I just reviewed the transcript of the oral argument before the U.S. Supreme Court in Endrew v. Douglas County School District, which involves figuring out just how far a school district needs to go in order to provide a free appropriate public education (FAPE), under IDEA. Here is what we know from that oral argument or I should say what we can reasonably divine:

  1. IDEA is more than just a procedural set up, rather it contains real rights capable of being enforced. That is, IDEA is geared towards a particular substantive result.
  2. The standard will not be equal opportunity to succeed.
  3. The standard will not be “de minimus.”
  4. The standard will not be, “something more than de minimis.”
  5. The standard will not be, “more than merely de minimis.” With respect to this particular standard, the justices were keenly interested as to where this phrase originated from and they did not get a specific answer.
  6. The standard will not be “some benefit,” because that terminology could mean either not much or it could mean something more significant.
  7. Anybody’s guess as to what the standard will be. Some possibilities include: A) “demands a level of educational services designed to allow the child to progress from grade to grade in the general curriculum;” B) “an IEP should be tailored to achieve in a general educational curriculum at grade level for most kids;” C) “significant educational progress in light of the child’s circumstances;” D) “significant progress towards grade-level standards;” D) “meaningful progress towards grade level standards;” F) “significant and appropriate progress towards grade level standards;” G) “reasonably calculated to provide significant and appropriate progress towards grade level standards;” H) “significant progress or appropriate progress towards grade level in light of the child’s circumstances;” I) “enough benefit to keep track with grade progress;” J) “and the whole package has got to be helpful enough to allow the student to keep up with his peers.”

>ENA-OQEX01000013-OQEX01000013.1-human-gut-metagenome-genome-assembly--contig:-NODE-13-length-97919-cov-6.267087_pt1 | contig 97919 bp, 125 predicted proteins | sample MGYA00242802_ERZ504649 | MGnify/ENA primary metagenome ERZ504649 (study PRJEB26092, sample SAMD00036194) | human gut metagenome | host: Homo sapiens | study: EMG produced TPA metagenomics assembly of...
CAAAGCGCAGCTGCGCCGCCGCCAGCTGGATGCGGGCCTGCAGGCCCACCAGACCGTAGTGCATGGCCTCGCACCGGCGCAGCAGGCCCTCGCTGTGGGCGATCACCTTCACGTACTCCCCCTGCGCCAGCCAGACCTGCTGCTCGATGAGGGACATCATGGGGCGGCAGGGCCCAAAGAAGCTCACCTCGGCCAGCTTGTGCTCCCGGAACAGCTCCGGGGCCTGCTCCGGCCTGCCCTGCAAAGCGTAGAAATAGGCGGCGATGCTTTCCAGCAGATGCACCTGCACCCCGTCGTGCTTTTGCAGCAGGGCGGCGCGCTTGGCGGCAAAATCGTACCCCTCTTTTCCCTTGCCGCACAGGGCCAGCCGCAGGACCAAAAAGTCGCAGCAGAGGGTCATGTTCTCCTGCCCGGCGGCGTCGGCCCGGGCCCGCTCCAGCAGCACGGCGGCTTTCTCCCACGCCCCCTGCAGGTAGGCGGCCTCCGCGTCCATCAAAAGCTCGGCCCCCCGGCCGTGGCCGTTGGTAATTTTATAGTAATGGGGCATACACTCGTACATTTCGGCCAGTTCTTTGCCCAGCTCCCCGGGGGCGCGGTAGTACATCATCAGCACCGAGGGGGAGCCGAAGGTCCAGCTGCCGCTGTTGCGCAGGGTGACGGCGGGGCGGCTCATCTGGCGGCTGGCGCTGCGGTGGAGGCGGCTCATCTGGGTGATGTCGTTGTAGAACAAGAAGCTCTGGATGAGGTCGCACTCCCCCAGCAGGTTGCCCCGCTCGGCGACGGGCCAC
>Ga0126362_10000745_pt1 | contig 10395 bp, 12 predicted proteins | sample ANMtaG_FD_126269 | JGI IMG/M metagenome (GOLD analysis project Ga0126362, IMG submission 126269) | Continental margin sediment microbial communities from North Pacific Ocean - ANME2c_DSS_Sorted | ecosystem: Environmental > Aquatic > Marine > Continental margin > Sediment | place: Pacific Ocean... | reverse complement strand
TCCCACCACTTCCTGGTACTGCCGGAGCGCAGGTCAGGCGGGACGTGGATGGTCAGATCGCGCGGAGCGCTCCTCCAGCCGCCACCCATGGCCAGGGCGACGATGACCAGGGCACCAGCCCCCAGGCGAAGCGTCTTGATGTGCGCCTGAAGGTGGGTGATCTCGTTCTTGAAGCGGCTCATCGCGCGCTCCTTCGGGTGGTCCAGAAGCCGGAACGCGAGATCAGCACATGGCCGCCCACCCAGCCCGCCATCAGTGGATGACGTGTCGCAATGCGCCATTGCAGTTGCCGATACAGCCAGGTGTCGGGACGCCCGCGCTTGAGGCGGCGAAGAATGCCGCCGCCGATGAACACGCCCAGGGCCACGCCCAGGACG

8. Regardless of standard chosen (a betting person, which is extraordinarily dangerous when it comes to the U.S. Supreme Court, might bet on G), wide agreement among the justices existed that the lower courts need a kick so that IDEA actually means something.
  9. Plaintiff’s counsel said that in order to show that an IEP is messed up, a parent has to show that the IEP the school adopted was one that no reasonable educator would have adopted. I am not a special education attorney, but that seems to be an insanely high standard.
  10. The federal government funds 15% of special education services.

In other news:

  1. The U.S. Access Board issued final rules pertaining to §508 of the Rehabilitation Act. The two things to note there are that WCAG 2.0 is the standard for §508 compliance and that an equivalent facilitation provision exists as well. The U.S. Access Board also issued a final rule on accessibility of medical equipment. Does this mean WCAG 2.0 will be the standard for title II and title III website compliance? Since it is uncertain as to where the incoming administration stands with respect to disability inclusion, it is hard to say. Certainly, as a preventive law measure WCAG 2.0 should be strongly considered.
  2. The Department of Justice last week issued proposed regulations implementing §504 of the Rehabilitation Act. The proposed regulations are actually quite detailed and perhaps worth a blog entry of its own. Suffice to say at this point, what the proposed regulations do is basically take DOJ’s final regulations on titles II of the ADA and apply them to the Rehabilitation Act. Doing that mean that the Department of Justice goes further than the case law in some areas. For example, the Rehabilitation Act deals with a much lower standard for effective communication than does the ADA. In the proposed regulations, DOJ adopts title II effective communication standards, which are stronger than title III effective communication standards. Again, it is much more complicated than that, but that is the general idea. Keep in mind, these are proposed regulations and as such, they may or may not come into existence at all. Also, if they do, they could be in substantially different form than what is proposed here.